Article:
Does Your Contractor Have Insurance?

When you hire a contractor, electrician or other home repair specialist, you may shop around on price and go with the least expensive one. But if a contractor comes in with a bid that is much lower than the competition, it could mean they are cutting corners – and one of the top ways for them to do this is in the insurance they carry, or are supposed to carry. Consider these scenarios: An electrician’s faulty work starts a fire that guts your kitchen and dining room. A contractor’s worker breaks a leg while working on your home. If either of these events occurs and the contractor doesn’t have insurance, you’ll be on the hook for the damages. Even if 

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Getting a Trampoline? Review Your Insurance Policy

As summer approaches, many families with children will buy a trampoline or bring one out from winter storage so the kids and their friends – and maybe even parents – can bounce to their hearts’ delight. But while they are fun, they can also be dangerous, with 100,000 Americans seeking emergency-room treatment for trampoline-related injuries a year, according to the U. S. Consumer Product Safety Commission (CPSC). This means you have a potential liability should a guest be injured playing on a trampoline. If your child’s friend is injured and you were not supervising their play, you run the risk of being targeted in a negligence lawsuit. Even if you have barred the kids from playing on the trampoline without 

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Protecting Your Firm as an Additional Insured

IN THE course of doing business, you may sometimes find yourself entering into contracts requiring that your firm be named as an additional insured on another party’s insurance policies. This is often done to make sure that your own insurance is not depleted by defense and indemnification costs for losses for which you may be legally liable as a result of the business relationship you have with the other party, but that are not due to your own firm’s direct negligence. Definition: An individual or entity that is not automatically included as an insured under the policy of another, but for whom the named insured’s policy provides a certain degree of protection. When to Be an Additional Insured There are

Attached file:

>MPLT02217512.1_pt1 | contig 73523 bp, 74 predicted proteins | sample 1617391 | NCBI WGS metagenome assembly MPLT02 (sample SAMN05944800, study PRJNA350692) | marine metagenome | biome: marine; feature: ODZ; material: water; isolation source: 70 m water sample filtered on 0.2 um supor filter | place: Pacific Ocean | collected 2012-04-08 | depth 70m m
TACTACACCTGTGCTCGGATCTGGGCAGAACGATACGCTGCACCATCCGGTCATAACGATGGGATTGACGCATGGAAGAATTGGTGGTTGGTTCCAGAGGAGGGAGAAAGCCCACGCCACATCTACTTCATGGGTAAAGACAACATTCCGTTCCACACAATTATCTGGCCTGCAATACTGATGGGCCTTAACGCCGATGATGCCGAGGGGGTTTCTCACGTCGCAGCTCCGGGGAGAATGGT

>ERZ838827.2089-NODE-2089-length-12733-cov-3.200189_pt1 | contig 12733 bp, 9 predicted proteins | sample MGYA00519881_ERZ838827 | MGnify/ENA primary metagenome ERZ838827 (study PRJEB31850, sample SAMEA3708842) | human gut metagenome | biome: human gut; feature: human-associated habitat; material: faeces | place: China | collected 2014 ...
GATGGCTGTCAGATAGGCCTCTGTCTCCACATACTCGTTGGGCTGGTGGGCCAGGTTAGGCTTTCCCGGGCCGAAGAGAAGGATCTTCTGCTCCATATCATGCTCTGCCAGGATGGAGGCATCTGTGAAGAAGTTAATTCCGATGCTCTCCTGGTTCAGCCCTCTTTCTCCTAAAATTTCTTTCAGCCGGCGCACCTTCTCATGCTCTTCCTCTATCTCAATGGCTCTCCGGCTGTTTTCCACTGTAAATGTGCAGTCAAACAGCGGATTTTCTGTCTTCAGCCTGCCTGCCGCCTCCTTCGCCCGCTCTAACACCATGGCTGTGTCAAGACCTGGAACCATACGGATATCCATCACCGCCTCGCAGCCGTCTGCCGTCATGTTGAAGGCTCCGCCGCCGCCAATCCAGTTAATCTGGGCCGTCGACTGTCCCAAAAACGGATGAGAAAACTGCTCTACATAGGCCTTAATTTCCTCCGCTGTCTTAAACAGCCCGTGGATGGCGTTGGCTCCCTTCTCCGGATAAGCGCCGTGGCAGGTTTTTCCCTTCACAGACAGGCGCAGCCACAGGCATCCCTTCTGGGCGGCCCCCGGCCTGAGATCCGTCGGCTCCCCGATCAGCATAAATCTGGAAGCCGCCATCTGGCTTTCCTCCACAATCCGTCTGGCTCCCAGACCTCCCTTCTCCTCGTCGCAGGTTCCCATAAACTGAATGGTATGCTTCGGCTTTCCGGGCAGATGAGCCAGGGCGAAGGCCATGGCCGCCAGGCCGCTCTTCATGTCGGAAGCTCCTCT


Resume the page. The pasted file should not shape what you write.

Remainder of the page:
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Should You Lease or Buy a Company Car?

If you’re a small business owner and you spend a lot of time on the road, you might decide to invest in a new car. However, before you let yourself be enticed to test drive your new wheels, you should consider evaluating whether leasing or buying is the best option for you. Some of the most important considerations include costs, mileage and insurance. Let’s take a closer look at each. Costs Buying a car is a major financial decision. Most people need financing, which usually comes in the form of a multi-year loan that’s paid off in monthly installments. The advantage of financing a car is that it can build equity—and when the loan is paid in full, you’re the 

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General Liability Insurance is Not Enough

At some point, most businesses are involved in some type of legal dispute, be it over an alleged physical or property damage to a third party or financial injury to a competitor, client or vendor. And you’d surely want an insurance backstop in case you are targeted, to help pay for legal costs and any settlements or judgments. The type of liability that your business is going to face will depend on the type of work that you do. If you’re in a service trade, the chances of your work causing someone physical damage or harm are remote, but you could still be sued for not living up to your part of a contract or if your services caused a 

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